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Yet More Losses for Pound Sterling Forecast

Johnson black background

Above: Boris Johnson. © Pound Sterling Live. Still courtesy of BBC News

- Pound Sterling tests fresh two-year lows

- Analysts warn of further downside

- Uncertainty exists as to exactly where the selling will end

Over the course of the past week, Sterling has fallen 2.78% against the Euro and 2.63% against the Dollar as a fresh impulse of selling grips the markets as traders and investors race to find new valuations for the 'no deal' Brexit they now assume will occur on October 31.

At the time of writing on Wedneday, the GBP/EUR exchange rate is quoted at 1.09, and the GBP/USD exchange rate at 1.2164: both pairs are off their recent two-year lows but remain fragile and prone to fresh losses.

Following the sharp falls witnessed at the start of the week, foreign exchange analysts are updating their views on the prospects for the British Pound: heading into the second-half of 2019 consensus amongst analysts had been for both GBP/EUR and GBP/USD to end the year materially higher than current levels. 

But unless a deal is reached by the EU and UK ahead of October 31, these forecasts will prove to be wildly out of touch.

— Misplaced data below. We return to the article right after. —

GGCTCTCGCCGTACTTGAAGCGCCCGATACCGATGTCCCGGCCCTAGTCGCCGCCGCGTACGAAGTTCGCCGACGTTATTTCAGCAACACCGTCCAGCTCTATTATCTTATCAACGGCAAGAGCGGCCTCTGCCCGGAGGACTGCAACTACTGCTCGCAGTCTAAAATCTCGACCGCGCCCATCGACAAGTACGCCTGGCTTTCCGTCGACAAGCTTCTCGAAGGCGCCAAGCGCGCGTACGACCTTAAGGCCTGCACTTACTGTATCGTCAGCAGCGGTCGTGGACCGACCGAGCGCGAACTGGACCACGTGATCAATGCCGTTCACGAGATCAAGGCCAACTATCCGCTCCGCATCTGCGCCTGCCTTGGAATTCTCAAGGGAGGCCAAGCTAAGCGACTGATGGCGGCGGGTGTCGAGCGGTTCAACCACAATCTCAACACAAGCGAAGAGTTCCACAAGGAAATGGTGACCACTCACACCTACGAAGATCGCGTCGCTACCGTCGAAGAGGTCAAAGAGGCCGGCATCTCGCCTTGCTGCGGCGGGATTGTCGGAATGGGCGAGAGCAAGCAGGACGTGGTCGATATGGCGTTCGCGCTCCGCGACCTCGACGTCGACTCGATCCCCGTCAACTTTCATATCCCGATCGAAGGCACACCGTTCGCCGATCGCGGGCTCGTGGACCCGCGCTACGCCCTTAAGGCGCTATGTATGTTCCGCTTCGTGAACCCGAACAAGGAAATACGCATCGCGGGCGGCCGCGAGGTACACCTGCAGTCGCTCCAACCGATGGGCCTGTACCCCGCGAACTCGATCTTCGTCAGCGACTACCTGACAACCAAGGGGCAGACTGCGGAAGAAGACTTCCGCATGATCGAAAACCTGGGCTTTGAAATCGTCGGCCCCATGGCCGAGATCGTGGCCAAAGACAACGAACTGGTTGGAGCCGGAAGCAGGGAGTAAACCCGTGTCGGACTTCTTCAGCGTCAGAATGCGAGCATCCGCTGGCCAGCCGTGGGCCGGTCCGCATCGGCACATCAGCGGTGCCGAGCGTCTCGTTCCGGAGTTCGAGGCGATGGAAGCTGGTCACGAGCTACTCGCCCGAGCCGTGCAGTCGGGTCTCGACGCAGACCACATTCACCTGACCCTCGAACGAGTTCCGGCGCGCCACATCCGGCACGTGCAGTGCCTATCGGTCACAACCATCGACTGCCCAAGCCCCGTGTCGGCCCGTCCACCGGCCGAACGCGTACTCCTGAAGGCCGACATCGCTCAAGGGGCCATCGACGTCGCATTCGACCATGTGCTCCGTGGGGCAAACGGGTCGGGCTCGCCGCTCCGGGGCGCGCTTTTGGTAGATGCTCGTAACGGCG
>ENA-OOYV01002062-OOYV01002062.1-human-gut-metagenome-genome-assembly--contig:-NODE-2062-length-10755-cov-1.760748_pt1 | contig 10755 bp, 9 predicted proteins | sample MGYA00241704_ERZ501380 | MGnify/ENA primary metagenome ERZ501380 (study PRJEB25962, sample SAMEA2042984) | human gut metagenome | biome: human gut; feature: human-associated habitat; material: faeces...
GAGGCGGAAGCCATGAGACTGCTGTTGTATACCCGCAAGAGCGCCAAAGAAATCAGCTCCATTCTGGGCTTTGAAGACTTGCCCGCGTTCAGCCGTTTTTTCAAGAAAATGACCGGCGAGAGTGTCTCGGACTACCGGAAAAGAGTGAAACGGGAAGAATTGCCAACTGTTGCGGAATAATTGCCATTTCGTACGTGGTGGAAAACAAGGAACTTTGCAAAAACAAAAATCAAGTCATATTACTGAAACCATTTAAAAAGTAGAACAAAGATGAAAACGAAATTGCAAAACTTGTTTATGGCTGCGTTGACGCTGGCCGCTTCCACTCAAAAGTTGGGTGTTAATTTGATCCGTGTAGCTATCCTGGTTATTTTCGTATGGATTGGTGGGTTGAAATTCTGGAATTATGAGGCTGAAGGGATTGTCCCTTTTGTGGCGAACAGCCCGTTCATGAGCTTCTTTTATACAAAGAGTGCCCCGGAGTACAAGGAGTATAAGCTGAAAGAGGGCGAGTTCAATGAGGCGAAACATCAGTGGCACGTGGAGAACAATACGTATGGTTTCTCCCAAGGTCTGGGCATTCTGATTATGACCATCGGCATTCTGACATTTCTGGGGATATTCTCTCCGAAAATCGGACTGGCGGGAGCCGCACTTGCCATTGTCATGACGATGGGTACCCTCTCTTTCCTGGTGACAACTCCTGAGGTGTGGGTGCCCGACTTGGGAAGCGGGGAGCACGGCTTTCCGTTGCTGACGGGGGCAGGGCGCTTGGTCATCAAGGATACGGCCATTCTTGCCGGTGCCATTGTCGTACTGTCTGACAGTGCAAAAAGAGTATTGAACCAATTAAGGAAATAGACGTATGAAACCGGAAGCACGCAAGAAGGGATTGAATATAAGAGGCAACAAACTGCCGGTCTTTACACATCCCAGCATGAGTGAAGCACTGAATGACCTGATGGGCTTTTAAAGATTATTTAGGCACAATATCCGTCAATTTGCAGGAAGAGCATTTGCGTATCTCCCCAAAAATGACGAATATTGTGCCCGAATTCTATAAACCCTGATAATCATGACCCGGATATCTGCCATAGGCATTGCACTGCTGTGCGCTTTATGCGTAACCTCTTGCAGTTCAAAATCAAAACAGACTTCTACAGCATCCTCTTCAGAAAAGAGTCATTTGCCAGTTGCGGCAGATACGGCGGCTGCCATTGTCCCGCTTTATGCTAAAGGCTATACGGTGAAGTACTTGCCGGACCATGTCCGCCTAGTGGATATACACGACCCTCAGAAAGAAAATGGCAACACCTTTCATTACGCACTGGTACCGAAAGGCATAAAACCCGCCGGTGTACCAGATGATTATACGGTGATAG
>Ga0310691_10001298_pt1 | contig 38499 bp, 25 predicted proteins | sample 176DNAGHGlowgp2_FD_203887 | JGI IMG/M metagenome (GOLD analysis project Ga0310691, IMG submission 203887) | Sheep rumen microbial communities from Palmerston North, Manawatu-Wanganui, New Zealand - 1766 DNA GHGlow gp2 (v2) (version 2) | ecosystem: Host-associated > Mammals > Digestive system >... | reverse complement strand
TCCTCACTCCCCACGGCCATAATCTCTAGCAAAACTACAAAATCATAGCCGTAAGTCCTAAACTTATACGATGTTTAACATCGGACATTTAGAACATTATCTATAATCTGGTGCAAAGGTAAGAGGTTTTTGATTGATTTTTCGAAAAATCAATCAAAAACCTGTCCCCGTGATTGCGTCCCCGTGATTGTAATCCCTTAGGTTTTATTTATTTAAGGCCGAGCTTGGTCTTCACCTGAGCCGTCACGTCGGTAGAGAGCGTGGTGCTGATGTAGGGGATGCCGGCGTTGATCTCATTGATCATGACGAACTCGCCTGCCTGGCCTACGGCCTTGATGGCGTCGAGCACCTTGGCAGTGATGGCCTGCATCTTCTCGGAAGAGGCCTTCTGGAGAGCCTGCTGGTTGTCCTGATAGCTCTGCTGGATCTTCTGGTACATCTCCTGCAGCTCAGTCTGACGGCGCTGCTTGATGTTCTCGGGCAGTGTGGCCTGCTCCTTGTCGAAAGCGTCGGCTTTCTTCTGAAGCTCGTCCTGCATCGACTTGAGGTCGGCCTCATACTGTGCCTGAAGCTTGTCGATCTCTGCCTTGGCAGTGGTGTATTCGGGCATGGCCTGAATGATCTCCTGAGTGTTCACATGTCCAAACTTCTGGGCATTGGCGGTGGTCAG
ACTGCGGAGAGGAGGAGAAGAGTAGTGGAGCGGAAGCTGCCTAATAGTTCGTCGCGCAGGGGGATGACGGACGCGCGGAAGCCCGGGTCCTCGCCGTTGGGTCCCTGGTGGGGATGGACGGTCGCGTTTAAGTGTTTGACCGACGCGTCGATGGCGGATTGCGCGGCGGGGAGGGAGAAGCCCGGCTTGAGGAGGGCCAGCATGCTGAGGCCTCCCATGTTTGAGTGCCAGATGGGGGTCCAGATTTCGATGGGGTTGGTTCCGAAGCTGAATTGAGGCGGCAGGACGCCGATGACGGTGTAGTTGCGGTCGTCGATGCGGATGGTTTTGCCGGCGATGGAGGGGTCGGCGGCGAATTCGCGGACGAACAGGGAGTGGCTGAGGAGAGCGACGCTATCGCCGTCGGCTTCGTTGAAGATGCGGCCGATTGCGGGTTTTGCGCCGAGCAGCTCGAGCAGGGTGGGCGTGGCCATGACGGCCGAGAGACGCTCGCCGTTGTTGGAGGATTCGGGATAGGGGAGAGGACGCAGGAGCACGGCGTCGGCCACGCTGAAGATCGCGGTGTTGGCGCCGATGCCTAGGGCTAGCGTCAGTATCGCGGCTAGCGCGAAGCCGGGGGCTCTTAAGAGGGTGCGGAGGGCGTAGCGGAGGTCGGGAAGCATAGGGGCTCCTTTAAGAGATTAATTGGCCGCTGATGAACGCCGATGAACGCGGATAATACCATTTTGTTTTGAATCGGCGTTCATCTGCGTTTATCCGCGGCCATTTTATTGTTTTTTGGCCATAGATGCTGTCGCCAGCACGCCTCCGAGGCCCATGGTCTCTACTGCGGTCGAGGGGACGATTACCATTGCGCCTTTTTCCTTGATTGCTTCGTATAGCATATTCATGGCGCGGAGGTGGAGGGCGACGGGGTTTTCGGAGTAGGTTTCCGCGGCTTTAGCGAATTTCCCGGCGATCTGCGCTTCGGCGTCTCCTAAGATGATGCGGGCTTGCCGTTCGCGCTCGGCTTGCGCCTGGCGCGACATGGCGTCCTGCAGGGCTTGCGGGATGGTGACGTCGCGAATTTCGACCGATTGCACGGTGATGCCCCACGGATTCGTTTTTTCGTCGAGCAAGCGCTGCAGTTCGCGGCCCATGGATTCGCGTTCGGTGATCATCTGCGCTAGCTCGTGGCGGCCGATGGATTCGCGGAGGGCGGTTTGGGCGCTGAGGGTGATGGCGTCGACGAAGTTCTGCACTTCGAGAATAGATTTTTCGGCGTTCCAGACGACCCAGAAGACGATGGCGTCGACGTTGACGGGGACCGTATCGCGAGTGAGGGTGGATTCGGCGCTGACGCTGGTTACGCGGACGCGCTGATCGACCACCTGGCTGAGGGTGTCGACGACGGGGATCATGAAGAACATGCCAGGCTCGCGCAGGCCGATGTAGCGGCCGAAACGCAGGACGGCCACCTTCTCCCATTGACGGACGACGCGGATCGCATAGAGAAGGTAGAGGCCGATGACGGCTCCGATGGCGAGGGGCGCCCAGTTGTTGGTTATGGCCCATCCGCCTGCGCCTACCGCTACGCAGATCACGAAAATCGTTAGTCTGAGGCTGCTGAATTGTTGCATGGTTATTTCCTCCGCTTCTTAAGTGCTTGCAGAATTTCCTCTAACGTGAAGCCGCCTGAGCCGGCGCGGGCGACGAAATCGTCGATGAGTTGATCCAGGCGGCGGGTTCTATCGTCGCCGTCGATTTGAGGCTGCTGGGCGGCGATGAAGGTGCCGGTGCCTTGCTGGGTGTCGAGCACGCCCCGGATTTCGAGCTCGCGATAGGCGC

"The message for the EU was uncompromising and heralds a confrontational summer. We remain strategic GBP bears as the UK will struggle to finance the outsize current account deficit at a time of maximal political risk, minimal growth and minimal yields," says Paul Meggyesi, a currency analyst at JP Morgan.

"We see more GBP weakness to come. The current Sterling meltdown is in line with our view that GBP risks are heavily skewed to the downside given the Brexit uncertainty and rising odds of an early election (our base case)," says Petr Krpata, a foreign exchange analyst with ING Bank N.V.

ING are forecasting the Pound-to-Euro exchange rate to head towards the 1.05 level with the Pound-to-Dollar exchange rate falling to 1.18.

"Politics should remain the key negative for Sterling in the months to come. There is more scope for risk premia to be built into the pound while the Bank of England is unlikely to offer much help to the battered currency," says Krpata.

The Pound fell sharply on Monday and extended its losses into the Tuesday session as markets rapidly ramped up their expectations for a 'no deal' Brexit outcome occurring on October 31, the official Brexit date.